Still, apart from a few opera characters that include very low notes, most of the repertoire is achievable with a good G2. And as long as you have the volume, you can tackle most of what’s in this fach. No need to be too picky when it comes to timbre or voice character. A good Bass can sing anything. 

The different types of Basses.

Warning! This is not an absolute classification, and I probably do not agree with some of you. How the voice is supposed to be handled, and what singer should sing this or that repertoire is a constant argument among experts. These are my thoughts, and I acknowledge any contradicting opinion. Still, at the end of the day, a singer can cross over any boundary as he/she finds suitable.

I also apologize for not mentioning many great artists who undoubtedly deserve to be on my, or anybody’s list.

Somehow, the higher you go on the voice pitch scale, the more diversity you may find. While tenors are differentiated in a variety of types and colors, the basses are generally not… Or more precisely, the distinctions of the type of bass exist but the vocal difference between one and the other is not as pronounced as with higher voices. A tenor is more restricted in his choice of roles, while a well-trained bass generally can sing repertoire within most of the voice types presented here.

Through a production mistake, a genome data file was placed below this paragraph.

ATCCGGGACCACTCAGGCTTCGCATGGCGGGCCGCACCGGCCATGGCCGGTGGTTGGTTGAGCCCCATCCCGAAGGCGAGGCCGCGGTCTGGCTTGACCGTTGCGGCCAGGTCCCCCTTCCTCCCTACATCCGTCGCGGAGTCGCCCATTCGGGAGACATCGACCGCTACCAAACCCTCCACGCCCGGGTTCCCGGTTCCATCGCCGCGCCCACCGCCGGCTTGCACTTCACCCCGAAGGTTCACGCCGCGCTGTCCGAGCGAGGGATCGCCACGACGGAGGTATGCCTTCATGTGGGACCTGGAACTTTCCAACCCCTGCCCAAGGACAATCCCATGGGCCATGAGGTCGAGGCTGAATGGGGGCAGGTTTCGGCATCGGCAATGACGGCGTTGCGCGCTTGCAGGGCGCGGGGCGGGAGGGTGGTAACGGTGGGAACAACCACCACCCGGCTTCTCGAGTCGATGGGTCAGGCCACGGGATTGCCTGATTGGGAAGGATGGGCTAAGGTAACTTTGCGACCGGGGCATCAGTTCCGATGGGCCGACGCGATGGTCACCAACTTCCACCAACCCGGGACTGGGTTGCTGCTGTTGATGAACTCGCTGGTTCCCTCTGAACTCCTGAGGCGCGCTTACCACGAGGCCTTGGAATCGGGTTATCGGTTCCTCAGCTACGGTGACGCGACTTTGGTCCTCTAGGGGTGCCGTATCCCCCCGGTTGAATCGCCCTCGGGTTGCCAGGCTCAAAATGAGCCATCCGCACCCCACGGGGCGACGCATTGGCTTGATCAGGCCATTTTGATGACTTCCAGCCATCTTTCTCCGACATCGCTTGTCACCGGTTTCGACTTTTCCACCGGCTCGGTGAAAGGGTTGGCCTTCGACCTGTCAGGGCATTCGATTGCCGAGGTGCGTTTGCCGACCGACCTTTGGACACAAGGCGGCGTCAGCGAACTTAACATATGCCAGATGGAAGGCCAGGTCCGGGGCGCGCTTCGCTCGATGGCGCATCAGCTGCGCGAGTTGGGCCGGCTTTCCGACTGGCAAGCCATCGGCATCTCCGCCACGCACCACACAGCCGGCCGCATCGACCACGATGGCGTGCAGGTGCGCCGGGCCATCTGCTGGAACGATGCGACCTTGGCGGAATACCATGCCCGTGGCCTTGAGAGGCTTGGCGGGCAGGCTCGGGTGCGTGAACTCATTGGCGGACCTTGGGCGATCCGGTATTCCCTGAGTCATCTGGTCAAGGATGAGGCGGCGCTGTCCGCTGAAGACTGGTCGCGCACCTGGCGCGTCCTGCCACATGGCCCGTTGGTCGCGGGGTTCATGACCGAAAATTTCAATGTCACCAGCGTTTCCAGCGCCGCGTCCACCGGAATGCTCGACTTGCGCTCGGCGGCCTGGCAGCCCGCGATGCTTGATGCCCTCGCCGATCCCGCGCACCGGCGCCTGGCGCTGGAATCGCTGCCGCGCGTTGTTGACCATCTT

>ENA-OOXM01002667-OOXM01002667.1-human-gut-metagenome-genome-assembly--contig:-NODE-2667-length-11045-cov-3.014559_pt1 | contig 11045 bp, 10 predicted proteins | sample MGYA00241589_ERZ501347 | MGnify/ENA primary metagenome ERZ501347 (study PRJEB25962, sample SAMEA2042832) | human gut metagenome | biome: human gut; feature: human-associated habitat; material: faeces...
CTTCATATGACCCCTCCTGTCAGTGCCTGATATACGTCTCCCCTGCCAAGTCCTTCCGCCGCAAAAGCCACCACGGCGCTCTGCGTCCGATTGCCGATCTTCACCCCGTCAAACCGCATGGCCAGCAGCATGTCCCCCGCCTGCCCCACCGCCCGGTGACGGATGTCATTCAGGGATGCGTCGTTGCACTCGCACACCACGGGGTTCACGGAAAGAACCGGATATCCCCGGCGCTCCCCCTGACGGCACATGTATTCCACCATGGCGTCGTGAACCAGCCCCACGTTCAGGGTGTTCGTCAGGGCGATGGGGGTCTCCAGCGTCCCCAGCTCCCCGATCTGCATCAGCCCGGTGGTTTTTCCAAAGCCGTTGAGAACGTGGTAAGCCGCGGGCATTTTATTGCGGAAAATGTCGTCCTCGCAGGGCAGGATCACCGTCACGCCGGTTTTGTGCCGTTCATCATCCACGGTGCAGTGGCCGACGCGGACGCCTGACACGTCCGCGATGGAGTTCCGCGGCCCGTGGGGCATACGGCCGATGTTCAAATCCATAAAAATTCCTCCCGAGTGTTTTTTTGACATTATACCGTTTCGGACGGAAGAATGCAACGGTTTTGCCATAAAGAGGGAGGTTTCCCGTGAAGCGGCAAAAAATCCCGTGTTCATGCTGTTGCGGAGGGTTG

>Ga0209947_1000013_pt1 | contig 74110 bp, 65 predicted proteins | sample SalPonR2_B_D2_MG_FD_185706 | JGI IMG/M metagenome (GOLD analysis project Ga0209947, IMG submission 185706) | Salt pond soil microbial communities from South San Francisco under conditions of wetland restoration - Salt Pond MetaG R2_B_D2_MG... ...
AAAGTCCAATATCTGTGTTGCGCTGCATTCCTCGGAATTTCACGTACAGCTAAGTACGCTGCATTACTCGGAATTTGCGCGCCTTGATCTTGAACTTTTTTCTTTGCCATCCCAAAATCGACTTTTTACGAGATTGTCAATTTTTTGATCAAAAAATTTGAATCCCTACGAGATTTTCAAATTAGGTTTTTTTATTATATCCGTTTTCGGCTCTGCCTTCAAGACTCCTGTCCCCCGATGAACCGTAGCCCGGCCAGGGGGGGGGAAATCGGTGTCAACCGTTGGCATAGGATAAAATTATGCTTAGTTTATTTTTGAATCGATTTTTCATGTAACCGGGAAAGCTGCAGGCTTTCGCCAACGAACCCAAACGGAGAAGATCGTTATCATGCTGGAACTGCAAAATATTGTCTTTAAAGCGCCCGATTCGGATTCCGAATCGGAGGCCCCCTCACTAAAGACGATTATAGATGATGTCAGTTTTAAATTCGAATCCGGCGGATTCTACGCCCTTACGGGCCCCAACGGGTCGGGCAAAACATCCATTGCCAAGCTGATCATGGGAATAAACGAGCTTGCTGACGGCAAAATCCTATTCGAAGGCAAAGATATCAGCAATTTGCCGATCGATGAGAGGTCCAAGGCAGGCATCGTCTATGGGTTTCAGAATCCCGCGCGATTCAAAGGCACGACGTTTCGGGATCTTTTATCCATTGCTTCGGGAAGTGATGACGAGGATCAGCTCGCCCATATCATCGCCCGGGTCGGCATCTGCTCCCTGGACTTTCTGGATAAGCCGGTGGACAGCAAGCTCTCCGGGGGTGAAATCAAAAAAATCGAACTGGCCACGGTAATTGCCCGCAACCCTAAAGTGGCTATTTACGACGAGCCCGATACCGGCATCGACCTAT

Lyric Bass/Basso cantante.

This is the standard voice type. It should have a dark color, a good punch in the lower notes, and a well-developed legato in the higher range. Basso cantante means singing bass. That’s a very good definition. The character is maybe more often not as evil as his more dramatic and darker colleagues in the bass fach.

Example of roles for Lyric Bass.

Example of famous Lyric Basses.

  • Ferruccio Furlanetto
  • Enzo Pinza
  • Cesare Siepi
  • Alexander Kipnis
  • Boris Christoff
  • Feodor Chaliapin
  • Jerome Hines
  • Nicolai Ghiaurov
  • Bonaldo Giaiotti
  • Feodor Chaliapin

Dramatic Bass.